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Baltimore County executive proposes public campaign finance legislation

Baltimore Sun logoBaltimore Sun 11/15/2021 Taylor DeVille, Baltimore Sun
Marylanders cast their ballots at the Randallstown Community Center in Baltimore County on Election Day 2020. © Baltimore Sun staff Marylanders cast their ballots at the Randallstown Community Center in Baltimore County on Election Day 2020.

Baltimore County Executive Johnny Olszewski Jr. announced a bill creating public financing that candidates for the Baltimore County Council and county executive could start using in 2026.

The bill, which will create what Olszewski and others have called a “fair election fund,” will be introduced at the council’s Nov. 15 session, streamed virtually. Democratic Council Chair Julian Jones and Republican Councilman David Marks are co-sponsoring the bill.

“Money should never be a barrier to running for office,” Olszewski said. And, as the council is central to a redistricting debate that critics worry will underrepresent Black residents, Olszewski hopes the fund will “empower a more diverse group of candidates.”

The legislation would require candidates for council and county executive to meet different qualifying thresholds for eligibility. Council candidates who want to opt in first have to raise a total of $10,000 in contributions from at least 125 donors. Those running for the county’s top seat must raise at least $40,000 from 500 or more contributors. All contributors must be county residents.

That measure is meant to safeguard the fund from candidates running frivolous campaigns to take advantage of the funding, said Rishi Shah, a spokesman for Maryland PIRG, a member organization of the federation of state Public Interest Research Groups which advocates for various public interest issues.

“That would certainly be an abuse of the fund and something we don’t want to see,” he said. “Inclusion of the standards means that the fund can only be used by candidates who are running a serious campaign for office.”

Local candidates must accept only donations from individuals of up to $250 and must refuse donations from political action committees, corporations and other candidates and political parties. There are also restrictions on family donations and loans.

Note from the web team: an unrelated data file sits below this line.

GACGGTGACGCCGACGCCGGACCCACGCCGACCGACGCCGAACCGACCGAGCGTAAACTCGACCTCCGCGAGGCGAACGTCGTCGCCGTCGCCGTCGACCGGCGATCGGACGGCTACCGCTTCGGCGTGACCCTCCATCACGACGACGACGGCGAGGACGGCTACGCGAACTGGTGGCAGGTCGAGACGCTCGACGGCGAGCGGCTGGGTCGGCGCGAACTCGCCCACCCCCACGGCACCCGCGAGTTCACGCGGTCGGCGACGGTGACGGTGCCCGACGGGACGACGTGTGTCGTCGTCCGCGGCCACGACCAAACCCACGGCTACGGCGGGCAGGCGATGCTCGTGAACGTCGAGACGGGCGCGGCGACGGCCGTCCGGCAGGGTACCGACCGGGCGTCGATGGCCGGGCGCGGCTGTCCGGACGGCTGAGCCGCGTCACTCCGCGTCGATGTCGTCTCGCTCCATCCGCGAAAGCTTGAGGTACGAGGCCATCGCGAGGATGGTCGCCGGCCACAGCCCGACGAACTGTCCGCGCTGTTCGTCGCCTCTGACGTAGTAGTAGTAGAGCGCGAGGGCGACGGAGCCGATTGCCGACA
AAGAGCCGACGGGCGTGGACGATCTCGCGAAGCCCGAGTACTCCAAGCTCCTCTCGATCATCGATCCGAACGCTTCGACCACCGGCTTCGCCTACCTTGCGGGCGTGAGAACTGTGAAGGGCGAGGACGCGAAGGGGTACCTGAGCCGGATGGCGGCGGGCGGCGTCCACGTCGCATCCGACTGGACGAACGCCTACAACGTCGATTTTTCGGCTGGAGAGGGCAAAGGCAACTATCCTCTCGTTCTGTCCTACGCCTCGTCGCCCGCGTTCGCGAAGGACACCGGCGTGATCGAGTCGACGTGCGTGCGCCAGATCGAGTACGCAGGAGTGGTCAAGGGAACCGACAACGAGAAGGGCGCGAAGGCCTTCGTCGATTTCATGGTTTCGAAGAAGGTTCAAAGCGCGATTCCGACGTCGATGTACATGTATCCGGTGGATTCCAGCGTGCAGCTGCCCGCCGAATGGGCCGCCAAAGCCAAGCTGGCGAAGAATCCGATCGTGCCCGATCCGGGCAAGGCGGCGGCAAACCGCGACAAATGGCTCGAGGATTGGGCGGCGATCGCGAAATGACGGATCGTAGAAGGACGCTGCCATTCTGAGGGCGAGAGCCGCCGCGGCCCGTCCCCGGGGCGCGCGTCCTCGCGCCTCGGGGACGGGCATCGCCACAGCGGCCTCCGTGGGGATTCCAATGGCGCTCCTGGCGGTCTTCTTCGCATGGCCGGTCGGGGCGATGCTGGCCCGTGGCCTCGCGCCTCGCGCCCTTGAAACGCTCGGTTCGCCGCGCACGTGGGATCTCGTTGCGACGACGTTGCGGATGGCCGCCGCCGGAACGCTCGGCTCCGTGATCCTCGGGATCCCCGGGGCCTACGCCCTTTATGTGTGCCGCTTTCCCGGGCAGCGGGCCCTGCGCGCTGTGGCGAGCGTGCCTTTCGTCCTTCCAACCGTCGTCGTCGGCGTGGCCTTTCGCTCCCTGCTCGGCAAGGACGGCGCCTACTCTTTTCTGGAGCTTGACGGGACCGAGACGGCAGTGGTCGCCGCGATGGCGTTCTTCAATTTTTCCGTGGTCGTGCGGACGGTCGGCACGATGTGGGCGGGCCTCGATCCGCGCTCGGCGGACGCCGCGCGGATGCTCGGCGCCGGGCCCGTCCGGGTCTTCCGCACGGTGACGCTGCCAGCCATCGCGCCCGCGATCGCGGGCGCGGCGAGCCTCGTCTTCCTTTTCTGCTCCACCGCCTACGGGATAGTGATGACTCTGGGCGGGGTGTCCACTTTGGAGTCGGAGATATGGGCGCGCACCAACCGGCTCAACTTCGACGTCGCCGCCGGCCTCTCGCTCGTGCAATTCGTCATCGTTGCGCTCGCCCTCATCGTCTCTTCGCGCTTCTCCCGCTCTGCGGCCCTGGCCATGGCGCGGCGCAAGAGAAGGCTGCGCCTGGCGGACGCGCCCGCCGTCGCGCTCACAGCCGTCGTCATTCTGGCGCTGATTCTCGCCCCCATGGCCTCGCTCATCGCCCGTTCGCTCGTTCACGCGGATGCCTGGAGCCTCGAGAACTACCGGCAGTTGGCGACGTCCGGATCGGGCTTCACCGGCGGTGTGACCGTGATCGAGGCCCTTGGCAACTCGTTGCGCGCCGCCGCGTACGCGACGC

For qualifying council candidates the county would provide matching funds on a sliding scale. For every eligible donation, a council candidate would get $4 from the county for every dollar of the first $50 donated; $3 per dollar for each of the second $50, and $2 per dollar donated for the third $50 increment.

That means a candidate who receives a $50 donation could get an additional $200 in matching funds. If a council member received the maximum donation of $250, they’d get an additional $450 from the county.

More money is available for county executive candidates, who could earn up to $600 for each $250 donation. They would see a $6 match for every dollar donated for the first $50; $4 per dollar for the next $50; and $2 for the third $50 donated. The county would stop matching after a single donor gives $150.

When a candidate ends their run, any unspent money will be put back into the financing system.

Rep. John Sarbanes, a longtime proponent of public financing, said funding is a “critical element” to successful political campaigns.

“When you put these systems in place, not only does the broad public feel more respected — but you increase the diversity of the candidate pool,” he said during a news conference.

The legislation would also establish a nine-member Fair Election Fund Commission with members appointed to four-year terms from each of the seven councilmanic districts by the council and county executive, all approved by the council.

The commission would determine how much funding is needed to sustain the program for the upcoming election cycle, and make an annual recommendation to the county executive for each budget, according to county spokesman Sean Naron.

Naron pointed to a prior estimate that the program would cost Baltimore County about $4.3 million per election cycle.

A work group spent six months devising recommendations for the legislation, setting thresholds on which candidates qualify for the program and the limits of matching funds and donations.

Voters approved public campaign financing by referendum during last year’s election. The measure was among top priorities for Olszewski, a Democrat, upon taking office in 2018.

Proponents say the move levels the political playing field by mitigating an economic barrier that keeps less affluent would-be candidates from running — thus encouraging a wider talent pool. The idea is to limit the influence of special interests on campaigns.

“The amount of money your family makes, your race, your gender, shouldn’t dictate the volume of your voice,” said Emily Scarr, director of Maryland PIRG, during a news conference.

State legislation approved in 2013 enabled Maryland counties to set up public campaign financing for local races. Montgomery County became the first to use it, in the 2018 election. Prince George’s County plans to do so in 2026.

In Howard County, voters passed the measure in 2106. The program is set to start in 2022. Baltimore City’s public financing is expected to go into effect for the 2024 election cycle.

Baltimore Sun reporter Alison Knezevich contributed to this article.

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